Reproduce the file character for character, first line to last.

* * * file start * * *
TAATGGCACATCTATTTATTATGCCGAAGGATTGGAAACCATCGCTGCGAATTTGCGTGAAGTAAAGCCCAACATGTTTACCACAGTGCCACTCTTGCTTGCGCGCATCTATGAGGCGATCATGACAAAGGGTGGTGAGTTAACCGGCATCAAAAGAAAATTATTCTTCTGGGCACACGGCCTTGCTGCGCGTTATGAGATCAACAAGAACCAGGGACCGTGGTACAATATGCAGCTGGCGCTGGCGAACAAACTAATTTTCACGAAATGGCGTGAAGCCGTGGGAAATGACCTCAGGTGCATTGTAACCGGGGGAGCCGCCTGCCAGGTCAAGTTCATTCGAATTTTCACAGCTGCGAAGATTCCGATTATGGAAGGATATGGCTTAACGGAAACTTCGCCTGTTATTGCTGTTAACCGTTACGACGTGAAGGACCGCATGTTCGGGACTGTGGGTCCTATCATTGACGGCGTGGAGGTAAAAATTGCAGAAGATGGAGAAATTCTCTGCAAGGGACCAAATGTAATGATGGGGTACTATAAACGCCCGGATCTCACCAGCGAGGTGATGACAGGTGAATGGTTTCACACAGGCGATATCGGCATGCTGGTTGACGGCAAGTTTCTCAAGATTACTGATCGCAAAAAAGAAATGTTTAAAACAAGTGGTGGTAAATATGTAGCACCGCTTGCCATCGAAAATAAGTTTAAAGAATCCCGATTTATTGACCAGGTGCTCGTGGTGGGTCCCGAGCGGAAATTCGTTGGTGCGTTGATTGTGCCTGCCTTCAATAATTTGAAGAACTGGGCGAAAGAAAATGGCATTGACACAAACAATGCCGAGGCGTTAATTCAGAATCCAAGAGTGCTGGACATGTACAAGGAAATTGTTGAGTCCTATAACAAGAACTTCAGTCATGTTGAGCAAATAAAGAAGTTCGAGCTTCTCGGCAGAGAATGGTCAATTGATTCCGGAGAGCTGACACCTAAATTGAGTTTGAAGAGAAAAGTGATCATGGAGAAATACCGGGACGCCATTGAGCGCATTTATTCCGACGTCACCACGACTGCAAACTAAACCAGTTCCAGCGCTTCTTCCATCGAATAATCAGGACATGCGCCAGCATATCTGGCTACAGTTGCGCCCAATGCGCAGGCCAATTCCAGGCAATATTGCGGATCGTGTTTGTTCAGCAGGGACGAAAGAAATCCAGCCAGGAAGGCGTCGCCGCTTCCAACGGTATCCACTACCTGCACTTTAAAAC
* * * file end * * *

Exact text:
TAATGGCACATCTATTTATTATGCCGAAGGATTGGAAACCATCGCTGCGAATTTGCGTGAAGTAAAGCCCAACATGTTTACCACAGTGCCACTCTTGCTTGCGCGCATCTATGAGGCGATCATGACAAAGGGTGGTGAGTTAACCGGCATCAAAAGAAAATTATTCTTCTGGGCACACGGCCTTGCTGCGCGTTATGAGATCAACAAGAACCAGGGACCGTGGTACAATATGCAGCTGGCGCTGGCGAACAAACTAATTTTCACGAAATGGCGTGAAGCCGTGGGAAATGACCTCAGGTGCATTGTAACCGGGGGAGCCGCCTGCCAGGTCAAGTTCATTCGAATTTTCACAGCTGCGAAGATTCCGATTATGGAAGGATATGGCTTAACGGAAACTTCGCCTGTTATTGCTGTTAACCGTTACGACGTGAAGGACCGCATGTTCGGGACTGTGGGTCCTATCATTGACGGCGTGGAGGTAAAAATTGCAGAAGATGGAGAAATTCTCTGCAAGGGACCAAATGTAATGATGGGGTACTATAAACGCCCGGATCTCACCAGCGAGGTGATGACAGGTGAATGGTTTCACACAGGCGATATCGGCATGCTGGTTGACGGCAAGTTTCTCAAGATTACTGATCGCAAAAAAGAAATGTTTAAAACAAGTGGTGGTAAATATGTAGCACCGCTTGCCATCGAAAATAAGTTTAAAGAATCCCGATTTATTGACCAGGTGCTCGTGGTGGGTCCCGAGCGGAAATTCGTTGGTGCGTTGATTGTGCCTGCCTTCAATAATTTGAAGAACTGGGCGAAAGAAAATGGCATTGACACAAACAATGCCGAGGCGTTAATTCAGAATCCAAGAGTGCTGGACATGTACAAGGAAATTGTTGAGTCCTATAACAAGAACTTCAGTCATGTTGAGCAAATAAAGAAGTTCGAGCTTCTCGGCAGAGAATGGTCAATTGATTCCGGAGAGCTGACACCTAAATTGAGTTTGAAGAGAAAAGTGATCATGGAGAAATACCGGGACGCCATTGAGCGCATTTATTCCGACGTCACCACGACTGCAAACTAAACCAGTTCCAGCGCTTCTTCCATCGAATAATCAGGACATGCGCCAGCATATCTGGCTACAGTTGCGCCCAATGCGCAGGCCAATTCCAGGCAATATTGCGGATCGTGTTTGTTCAGCAGGGACGAAAGAAATCCAGCCAGGAAGGCGTCGCCGCTTCCAACGGTATCCACTACCTGCACTTTAAAAC